This morning I watched NBC's TODAY Show. There was an interview segment hosted by David Gregory featuring James Carville and Laura Ingraham that focused on events being reported out of Iraq. The greatest point in the interview was made by Laura when she challanged NBC to do a week of remotes from different cities in Iraq.
This account from News Busters website -
Like a top point guard, Laura Ingraham tenaciously fought through the Gregory-Carville double-team to make her case. She pointed out that NBC and the Today show expended huge resources to cover the Olympics and even to answer the question "Where in the World is Matt Lauer?" She suggested that they devote some of the same resources to broadcast the Today show directly from Iraq, that they accompany troops, speak with US and Iraqi military personnel and with villagers and see the reality on the ground.
Instead, pointed out Ingraham, the MSM's approach is to stand on a balcony in the Green Zone, reporting on the latest IEDs, killings and reprisals. A timorous Gregory replied: "And you think Iraq is safe enough [to do what Laura proposed]?" Ingraham: "Yes. I was not on the hotel balcony. I was out with the U.S. military. It can be done in any part of the country." Laura attempted to continue, but Gregory cut her off: "I get the anti-network point."
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However, it was this article posted at Real Clear Politics by Jack Kelly (Jack Kelly is national security writer for the Post-Gazette and The Blade of Toledo, Ohio) which drove the point home with greater authority. (ht: Hugh Hewitt)
March 21, 2006
Ignorance Pervasive in Reporting From Iraq
By Jack Kelly
My friend Bill Roggio, an Army veteran and Web logger who was embedded with U.S. Marines in Iraq last fall, was a guest Saturday on a segment of the CNN show "On the Story." The topic was news coverage from Iraq.
"On the Story," which airs at 7:00 p.m. EST, gets even lower ratings than the average CNN show, so there's a question of how representative of American public opinion audience reaction is. But before the segment with Bill began, host Ali Velshi conducted a little poll.
"Give me a show of hands if you have confidence in the news coming out of Iraq," Mr. Velshi asked the studio audience. "It looks like about 30 percent of you.
"Let's see a show of hands of those of you who don't have confidence like (Defense Secretary) Donald Rumsfeld says," he asked. "That looks like 90 percent of you."
Mr. Roggio gave the media a D+. Reporting often is inaccurate, usually lacks context, and often aids al Qaida, he said.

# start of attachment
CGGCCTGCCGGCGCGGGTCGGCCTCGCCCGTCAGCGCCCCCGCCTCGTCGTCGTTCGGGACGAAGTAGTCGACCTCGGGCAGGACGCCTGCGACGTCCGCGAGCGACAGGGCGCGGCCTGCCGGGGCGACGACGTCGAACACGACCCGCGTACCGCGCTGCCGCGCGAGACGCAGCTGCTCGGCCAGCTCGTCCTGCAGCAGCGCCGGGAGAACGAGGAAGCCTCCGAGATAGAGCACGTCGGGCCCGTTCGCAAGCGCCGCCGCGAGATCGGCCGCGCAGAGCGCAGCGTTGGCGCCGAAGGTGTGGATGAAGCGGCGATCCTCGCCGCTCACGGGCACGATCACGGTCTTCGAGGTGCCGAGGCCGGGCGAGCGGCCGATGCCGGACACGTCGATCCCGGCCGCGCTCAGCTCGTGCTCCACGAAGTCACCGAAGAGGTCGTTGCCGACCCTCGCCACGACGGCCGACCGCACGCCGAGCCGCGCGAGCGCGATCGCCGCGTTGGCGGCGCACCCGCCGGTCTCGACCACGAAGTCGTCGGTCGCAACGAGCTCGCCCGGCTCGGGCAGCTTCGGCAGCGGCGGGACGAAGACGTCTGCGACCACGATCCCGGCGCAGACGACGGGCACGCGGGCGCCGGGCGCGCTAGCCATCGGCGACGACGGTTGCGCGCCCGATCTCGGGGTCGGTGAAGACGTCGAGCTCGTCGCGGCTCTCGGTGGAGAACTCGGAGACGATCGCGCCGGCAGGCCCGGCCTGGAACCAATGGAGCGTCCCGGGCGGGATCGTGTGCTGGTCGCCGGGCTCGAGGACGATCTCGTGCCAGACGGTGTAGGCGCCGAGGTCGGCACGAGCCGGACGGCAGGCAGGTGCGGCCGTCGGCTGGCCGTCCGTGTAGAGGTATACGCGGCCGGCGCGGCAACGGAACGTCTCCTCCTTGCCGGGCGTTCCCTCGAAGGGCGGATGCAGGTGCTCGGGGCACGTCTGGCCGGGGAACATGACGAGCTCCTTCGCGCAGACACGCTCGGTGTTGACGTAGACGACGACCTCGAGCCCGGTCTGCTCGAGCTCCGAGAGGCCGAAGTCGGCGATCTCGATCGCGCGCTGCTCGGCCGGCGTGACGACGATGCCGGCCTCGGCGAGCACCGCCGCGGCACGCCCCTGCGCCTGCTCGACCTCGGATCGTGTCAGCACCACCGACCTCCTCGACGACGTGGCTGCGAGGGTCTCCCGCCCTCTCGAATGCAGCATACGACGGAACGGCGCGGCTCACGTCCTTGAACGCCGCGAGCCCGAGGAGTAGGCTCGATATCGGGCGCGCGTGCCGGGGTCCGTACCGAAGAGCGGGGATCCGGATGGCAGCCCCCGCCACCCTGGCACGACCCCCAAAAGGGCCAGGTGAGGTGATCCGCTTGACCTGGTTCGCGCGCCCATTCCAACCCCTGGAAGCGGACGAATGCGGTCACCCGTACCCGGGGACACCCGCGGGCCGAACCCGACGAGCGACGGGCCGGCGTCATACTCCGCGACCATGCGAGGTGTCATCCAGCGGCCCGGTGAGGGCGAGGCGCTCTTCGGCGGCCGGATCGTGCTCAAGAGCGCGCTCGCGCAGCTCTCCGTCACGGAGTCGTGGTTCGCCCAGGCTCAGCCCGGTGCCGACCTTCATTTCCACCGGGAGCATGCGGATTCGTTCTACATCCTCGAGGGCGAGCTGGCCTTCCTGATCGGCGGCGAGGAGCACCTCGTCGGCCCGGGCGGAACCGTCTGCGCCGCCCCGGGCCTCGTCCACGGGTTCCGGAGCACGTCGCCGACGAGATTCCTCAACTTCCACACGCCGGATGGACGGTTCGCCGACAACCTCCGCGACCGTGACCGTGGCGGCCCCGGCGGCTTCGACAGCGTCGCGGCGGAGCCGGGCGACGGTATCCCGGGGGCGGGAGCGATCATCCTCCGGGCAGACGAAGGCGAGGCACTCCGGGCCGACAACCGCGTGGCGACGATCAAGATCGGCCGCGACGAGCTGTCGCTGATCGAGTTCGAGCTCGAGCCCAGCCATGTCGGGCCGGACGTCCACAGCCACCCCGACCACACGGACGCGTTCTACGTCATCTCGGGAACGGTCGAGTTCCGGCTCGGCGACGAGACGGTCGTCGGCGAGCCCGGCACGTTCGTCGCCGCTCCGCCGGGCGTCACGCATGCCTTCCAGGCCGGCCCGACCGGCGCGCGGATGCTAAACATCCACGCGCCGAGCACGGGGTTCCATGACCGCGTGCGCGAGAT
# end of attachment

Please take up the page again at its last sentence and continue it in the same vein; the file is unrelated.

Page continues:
It's also significant that Operation Swarmer was conceived by, and largely planned and executed by, the Iraqi army. An air assault is the second most difficult tactical maneuver for ground forces (only crossing a river under fire is more difficult), one which requires meticulous planning. That this one was pulled off essentially without a hitch indicates how far the Iraqi army (which, for all practical purposes, didn't exist a little more than a year ago) has come in a very short time.
"The reporting on Operation Swarmer is a microcosm of the sub-par reporting on the Iraq war," Mr. Roggio said.
CNN correspondent Abbi Tatton implied that because Bill is a former soldier, his view is biased. "Are you not too close to this to be objective yourself?" she asked.
Consider the implications of this attitude. Would a reporter who is a lawyer (such as Fox News' Megyn Kendall) be considered biased in covering the courts simply because she actually knows something about the law? Would a reporter who is a doctor (such as CNN's Sanjay Gupta) be considered biased simply because he actually knows something about medicine? Yet news organizations consider it proper to have our wars covered by people who are unclear about from which end of the rifle the round comes.
Actor and antiwar activist Richard Belzer said he knows more about the war in Iraq than do U.S. servicemen in Iraq because he "reads 20 newspapers a day." But 20 biased, shallow and incomplete accounts don't add up to the truth.
Note: Other web based reporting sources - new media voices, like Michael Totten, Michael Yon, Victor Davis Hanson, and Robert Kaplan, have reported directly from Iraq and most have judged the MSM coverage to be inadequate.